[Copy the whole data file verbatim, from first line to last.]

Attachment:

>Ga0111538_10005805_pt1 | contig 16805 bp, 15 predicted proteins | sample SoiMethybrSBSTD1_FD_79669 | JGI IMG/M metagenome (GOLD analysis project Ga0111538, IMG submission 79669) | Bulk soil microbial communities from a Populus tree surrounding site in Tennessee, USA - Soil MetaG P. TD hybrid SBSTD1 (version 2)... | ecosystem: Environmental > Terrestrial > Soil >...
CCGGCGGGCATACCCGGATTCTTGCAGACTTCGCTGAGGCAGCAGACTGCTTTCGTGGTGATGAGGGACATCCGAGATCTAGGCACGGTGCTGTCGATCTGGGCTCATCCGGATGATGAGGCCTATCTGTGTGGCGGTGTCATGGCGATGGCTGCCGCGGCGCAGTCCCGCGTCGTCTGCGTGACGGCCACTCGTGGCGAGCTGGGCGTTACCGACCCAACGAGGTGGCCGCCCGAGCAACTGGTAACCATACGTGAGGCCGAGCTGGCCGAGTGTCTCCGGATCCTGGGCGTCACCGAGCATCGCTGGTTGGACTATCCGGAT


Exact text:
>Ga0111538_10005805_pt1 | contig 16805 bp, 15 predicted proteins | sample SoiMethybrSBSTD1_FD_79669 | JGI IMG/M metagenome (GOLD analysis project Ga0111538, IMG submission 79669) | Bulk soil microbial communities from a Populus tree surrounding site in Tennessee, USA - Soil MetaG P. TD hybrid SBSTD1 (version 2)... | ecosystem: Environmental > Terrestrial > Soil >...
CCGGCGGGCATACCCGGATTCTTGCAGACTTCGCTGAGGCAGCAGACTGCTTTCGTGGTGATGAGGGACATCCGAGATCTAGGCACGGTGCTGTCGATCTGGGCTCATCCGGATGATGAGGCCTATCTGTGTGGCGGTGTCATGGCGATGGCTGCCGCGGCGCAGTCCCGCGTCGTCTGCGTGACGGCCACTCGTGGCGAGCTGGGCGTTACCGACCCAACGAGGTGGCCGCCCGAGCAACTGGTAACCATACGTGAGGCCGAGCTGGCCGAGTGTCTCCGGATCCTGGGCGTCACCGAGCATCGCTGGTTGGACTATCCGGAT